Wednesday, November 7, 2012

Through the eyes of a non-voter

Things can get pretty lonely for non-voters in the months leading up to a major election. Irregardless of why they choose not to vote, the fact remains they are still a minority and often the target of discriminatory attack (e.g. Chris Matthews). Personally, I can attest that this experience, while difficult, provides an opportunity to better empathize with all different types of minorities.

Empathy is not synonymous with sympathy. Sympathy acknowledges pain. Empathy understands pain. To empathize with someone you must have either shared an experience or be able to put yourself in another's shoes.

For some, the inability to understand why someone chooses not to vote leads to outright emotional attacks and, in rare cases, physical assault. I would like to offer the following thought experiment (inspired by the closing arguments from A Time to Kill) to those who cannot understand why myself, and thousands of others, choose not to participate in elections.

First, close your eyes. Scratch that. First, read through the instructions, remember them, then close your eyes and perform the experiment.

Imagine a company or product that you are so opposed to that you refuse to buy the product, irregardless of cost. The reasons you oppose them are irrelevant. What's important is you think of a product that you offends you so much that the mere thought of the existence of such a product makes you sick to your stomach.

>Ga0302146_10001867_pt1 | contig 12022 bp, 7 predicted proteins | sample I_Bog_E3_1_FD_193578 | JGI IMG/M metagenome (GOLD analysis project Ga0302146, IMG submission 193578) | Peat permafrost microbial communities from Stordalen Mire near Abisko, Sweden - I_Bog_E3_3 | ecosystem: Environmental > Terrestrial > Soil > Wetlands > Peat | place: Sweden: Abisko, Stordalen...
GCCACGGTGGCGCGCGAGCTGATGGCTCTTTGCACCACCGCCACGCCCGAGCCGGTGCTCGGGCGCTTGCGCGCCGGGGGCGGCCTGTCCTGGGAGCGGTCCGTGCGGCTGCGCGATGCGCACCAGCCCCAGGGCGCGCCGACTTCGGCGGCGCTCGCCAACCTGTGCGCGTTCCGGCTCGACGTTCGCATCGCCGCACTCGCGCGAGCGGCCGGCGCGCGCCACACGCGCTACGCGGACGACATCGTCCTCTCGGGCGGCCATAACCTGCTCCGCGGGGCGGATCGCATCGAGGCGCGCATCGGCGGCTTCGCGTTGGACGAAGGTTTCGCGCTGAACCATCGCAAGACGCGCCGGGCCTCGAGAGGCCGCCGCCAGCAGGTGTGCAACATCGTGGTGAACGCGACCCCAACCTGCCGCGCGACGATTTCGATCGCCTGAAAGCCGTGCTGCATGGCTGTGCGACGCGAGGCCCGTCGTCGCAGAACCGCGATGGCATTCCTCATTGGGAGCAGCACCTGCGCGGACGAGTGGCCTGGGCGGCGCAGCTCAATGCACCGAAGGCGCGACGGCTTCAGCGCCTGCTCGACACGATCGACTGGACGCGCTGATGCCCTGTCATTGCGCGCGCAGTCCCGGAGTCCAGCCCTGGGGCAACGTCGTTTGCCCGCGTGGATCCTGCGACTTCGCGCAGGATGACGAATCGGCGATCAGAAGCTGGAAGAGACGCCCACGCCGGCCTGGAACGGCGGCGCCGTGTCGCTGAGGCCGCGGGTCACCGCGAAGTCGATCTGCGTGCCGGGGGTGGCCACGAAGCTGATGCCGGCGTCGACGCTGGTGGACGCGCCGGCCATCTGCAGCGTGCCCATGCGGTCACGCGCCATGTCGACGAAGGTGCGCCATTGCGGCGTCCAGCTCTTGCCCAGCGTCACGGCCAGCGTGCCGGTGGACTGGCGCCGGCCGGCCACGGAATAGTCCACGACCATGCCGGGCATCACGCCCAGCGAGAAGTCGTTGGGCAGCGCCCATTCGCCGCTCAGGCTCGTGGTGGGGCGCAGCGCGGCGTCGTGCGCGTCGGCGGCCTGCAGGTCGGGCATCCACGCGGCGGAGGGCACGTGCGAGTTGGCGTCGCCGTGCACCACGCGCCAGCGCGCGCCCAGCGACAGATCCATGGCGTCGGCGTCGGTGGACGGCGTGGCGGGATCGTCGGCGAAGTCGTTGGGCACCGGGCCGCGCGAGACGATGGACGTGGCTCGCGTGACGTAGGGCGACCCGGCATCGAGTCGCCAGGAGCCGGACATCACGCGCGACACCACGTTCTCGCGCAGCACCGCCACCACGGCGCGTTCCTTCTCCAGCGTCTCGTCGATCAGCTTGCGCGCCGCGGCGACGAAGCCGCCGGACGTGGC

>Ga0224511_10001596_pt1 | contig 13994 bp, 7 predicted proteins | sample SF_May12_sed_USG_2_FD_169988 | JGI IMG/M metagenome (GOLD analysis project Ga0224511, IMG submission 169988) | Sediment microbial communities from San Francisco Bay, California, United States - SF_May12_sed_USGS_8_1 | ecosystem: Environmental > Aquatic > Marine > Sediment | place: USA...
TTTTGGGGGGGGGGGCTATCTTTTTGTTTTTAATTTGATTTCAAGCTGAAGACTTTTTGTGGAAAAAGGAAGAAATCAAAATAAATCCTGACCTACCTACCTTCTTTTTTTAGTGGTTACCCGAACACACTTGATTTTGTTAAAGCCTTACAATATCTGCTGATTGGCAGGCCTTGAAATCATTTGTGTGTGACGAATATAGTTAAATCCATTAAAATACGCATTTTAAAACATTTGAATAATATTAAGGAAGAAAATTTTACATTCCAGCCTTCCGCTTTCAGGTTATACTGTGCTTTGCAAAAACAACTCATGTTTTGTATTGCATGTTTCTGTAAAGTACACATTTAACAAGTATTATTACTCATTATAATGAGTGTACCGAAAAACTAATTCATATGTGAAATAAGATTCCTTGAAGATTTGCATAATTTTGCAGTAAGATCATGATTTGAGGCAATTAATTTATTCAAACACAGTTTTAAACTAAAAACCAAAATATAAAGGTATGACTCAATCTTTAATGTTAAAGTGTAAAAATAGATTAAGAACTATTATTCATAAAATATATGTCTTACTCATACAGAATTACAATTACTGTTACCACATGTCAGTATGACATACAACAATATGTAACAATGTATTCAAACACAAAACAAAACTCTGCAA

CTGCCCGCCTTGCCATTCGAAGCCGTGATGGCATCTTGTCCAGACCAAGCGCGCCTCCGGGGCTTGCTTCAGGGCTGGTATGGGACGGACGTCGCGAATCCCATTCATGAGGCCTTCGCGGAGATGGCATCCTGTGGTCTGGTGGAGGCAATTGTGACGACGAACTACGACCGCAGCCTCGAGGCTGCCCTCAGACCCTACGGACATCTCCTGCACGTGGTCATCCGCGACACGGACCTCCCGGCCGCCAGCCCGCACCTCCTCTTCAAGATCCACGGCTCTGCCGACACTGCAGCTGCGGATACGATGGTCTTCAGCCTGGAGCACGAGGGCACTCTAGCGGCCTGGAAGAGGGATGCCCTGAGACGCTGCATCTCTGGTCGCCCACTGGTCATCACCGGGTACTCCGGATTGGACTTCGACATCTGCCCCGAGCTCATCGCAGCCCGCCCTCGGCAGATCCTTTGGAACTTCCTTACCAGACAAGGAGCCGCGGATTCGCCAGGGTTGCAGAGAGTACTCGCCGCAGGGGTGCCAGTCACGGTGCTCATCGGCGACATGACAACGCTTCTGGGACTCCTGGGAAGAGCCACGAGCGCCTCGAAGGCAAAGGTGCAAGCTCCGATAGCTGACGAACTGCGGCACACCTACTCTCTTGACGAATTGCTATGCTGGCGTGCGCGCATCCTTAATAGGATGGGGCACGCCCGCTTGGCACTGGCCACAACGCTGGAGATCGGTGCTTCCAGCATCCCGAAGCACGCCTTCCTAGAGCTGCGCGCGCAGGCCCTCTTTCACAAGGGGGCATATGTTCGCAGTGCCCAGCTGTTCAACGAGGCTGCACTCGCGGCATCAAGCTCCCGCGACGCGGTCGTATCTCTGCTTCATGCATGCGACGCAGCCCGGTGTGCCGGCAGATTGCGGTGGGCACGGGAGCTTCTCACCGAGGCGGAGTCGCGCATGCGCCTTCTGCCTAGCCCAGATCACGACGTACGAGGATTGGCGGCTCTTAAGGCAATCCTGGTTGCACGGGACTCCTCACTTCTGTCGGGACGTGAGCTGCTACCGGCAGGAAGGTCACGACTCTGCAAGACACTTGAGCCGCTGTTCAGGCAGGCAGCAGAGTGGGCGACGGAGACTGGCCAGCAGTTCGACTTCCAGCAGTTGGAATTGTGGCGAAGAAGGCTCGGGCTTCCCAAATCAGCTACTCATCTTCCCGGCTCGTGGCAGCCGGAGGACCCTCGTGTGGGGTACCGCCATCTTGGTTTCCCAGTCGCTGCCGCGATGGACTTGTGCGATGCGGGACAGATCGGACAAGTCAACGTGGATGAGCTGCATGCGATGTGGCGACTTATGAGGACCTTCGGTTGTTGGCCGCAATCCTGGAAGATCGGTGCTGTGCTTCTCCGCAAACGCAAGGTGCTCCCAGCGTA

Now imagine you are forced to not only use, but pay for, that product because a majority of the population approves of it. Every two-weeks your paycheck is deducted for a product that you oppose. If you choose not to pay, you will go to prison. If you resist arrest, you will be shot. The only way to escape is to leave all of your friends, family, and property behind to a territory outside the enforcement. Escape may be futile, however, as the enforcing agent could choose to track you down and claim you still must pay.

How does that make you feel?

Remember that the next time you discuss politics around a non-voter.

Addendum: Non-voters don't have a right to complain?

It is fashionable to say to the non-voter (or third-party voter), "you didn't vote so you have no right to complain!".

First and foremost, if you are making this argument then you are misusing the term "right". Complaining is a form of free-speech. It is a natural right (i.e. one that can never be taken away except through force). I highly doubt the people you use the word "right" in this argument actually mean that, because you did not vote you should not have the right of free-speech. The more appropriate word, therefore, would be basis, or justification, for their argument.

With that settled, is it still correct that the non-voter has no justification to complain?

Recall the thought experiment from above. By this reasoning it follows that you have no right to complain if you are forced to buy that product.

I could provide a lengthy argument to prove that its the voter who has questionable basis for complaints, but I think George Carlin put it best (warning: language):

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